E. Donnall Thomas
E. Donnall Thomas
|Born||March 15, 1920|
|Died||October 20, 2012 (aged 92)|
|Alma mater||University of Texas at Austin|
Harvard Medical School
Life[change | change source]
He was born on March 15, 1920 in Mart, Texas. His father was a general practice doctor and often shadowed him. In 1941, Thomas earned his B.A. and studied chemistry and chemical engineering at the University of Texas at Austin. He also earned his M. A. from there in 1943. Thomas met his wife, Dorothy (Dottie) Martin while he was an undergraduate. He had three children with her. In 1943, he went to Harvard Medical School. Thomas worked closely with his wife after she became a lab technician during this time to support their family. He did residency at Peter Bent Brigham Hospital before he joined the US Army. "In 1955, he was appointed physician in chief at the Mary Imogene Bassett Hospital, now Bassett Medical Center, in Cooperstown, N.Y., an affiliate of Columbia University."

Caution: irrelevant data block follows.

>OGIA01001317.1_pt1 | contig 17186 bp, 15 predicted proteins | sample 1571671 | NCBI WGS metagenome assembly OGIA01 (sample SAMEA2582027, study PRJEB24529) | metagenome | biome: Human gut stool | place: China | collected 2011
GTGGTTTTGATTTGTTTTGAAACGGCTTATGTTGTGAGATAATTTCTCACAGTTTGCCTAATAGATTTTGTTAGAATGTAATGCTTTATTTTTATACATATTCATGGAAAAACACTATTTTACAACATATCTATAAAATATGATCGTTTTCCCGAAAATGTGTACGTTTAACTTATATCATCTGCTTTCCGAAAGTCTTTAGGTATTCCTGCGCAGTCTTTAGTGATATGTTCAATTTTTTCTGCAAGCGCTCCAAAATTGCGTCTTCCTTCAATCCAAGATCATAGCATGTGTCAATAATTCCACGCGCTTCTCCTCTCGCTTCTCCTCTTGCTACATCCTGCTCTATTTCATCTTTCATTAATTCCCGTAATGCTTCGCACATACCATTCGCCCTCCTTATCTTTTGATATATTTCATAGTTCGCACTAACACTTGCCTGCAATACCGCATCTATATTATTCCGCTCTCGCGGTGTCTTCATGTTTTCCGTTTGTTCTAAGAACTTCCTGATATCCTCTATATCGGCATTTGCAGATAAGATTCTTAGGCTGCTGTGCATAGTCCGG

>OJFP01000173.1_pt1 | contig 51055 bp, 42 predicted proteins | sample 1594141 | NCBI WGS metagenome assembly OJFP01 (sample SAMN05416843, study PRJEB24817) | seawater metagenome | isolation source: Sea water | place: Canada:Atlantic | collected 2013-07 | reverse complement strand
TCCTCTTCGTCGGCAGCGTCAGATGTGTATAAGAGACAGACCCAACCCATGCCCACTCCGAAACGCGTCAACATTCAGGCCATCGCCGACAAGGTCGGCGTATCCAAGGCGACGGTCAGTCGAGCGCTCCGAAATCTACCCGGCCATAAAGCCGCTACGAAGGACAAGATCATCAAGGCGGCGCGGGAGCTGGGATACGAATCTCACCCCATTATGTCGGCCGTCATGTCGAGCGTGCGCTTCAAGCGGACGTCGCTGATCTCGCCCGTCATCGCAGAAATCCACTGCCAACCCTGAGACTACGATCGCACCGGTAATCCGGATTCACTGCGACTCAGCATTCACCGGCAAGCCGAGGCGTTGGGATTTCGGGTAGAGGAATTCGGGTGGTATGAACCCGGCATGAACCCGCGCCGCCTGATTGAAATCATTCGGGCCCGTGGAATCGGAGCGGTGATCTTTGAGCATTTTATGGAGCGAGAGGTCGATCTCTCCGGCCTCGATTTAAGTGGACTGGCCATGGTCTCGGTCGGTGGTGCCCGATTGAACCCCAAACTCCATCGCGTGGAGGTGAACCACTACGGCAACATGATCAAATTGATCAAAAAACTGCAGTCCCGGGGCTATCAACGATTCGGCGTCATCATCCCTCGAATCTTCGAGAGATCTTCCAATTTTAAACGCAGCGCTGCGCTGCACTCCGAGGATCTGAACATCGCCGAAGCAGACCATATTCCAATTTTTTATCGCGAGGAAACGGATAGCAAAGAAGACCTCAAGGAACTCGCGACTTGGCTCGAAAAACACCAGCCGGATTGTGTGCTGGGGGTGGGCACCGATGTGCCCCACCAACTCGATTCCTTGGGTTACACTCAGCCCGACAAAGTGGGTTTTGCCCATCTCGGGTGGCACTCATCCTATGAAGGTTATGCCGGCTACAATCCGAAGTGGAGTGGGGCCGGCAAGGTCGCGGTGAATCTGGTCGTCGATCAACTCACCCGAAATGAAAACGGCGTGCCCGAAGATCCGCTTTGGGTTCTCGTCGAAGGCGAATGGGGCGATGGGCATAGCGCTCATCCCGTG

He studied rodents that received lethal doses of radiation who were then saved by an infusion of marrow cells at Mary Imogene Bassett. At the time, patients who underwent bone marrow transplantation had all died due to either infections or immune reactions that were not seen in the rodent studies. He began to use dogs as a model system. He moved his lab to the United States Public Health Service in Seattle in 1963. In 1990, he received the National Medal of Science. He was one of 22 Nobel Laureates that signed the Humanist Manifesto in 2003.
References[change | change source]
- "E. Donnall Thomas - Facts". Nobelprize.org. Retrieved 2014-06-30.
- "E. Donnall Thomas, Who Advanced Bone Marrow Transplants, Dies at 92". The New York Times. Retrieved 2014-06-30.
- "Notable Signers". Humanism and Its Aspirations. Archived from the original on 2013-10-21. Retrieved 2014-06-30.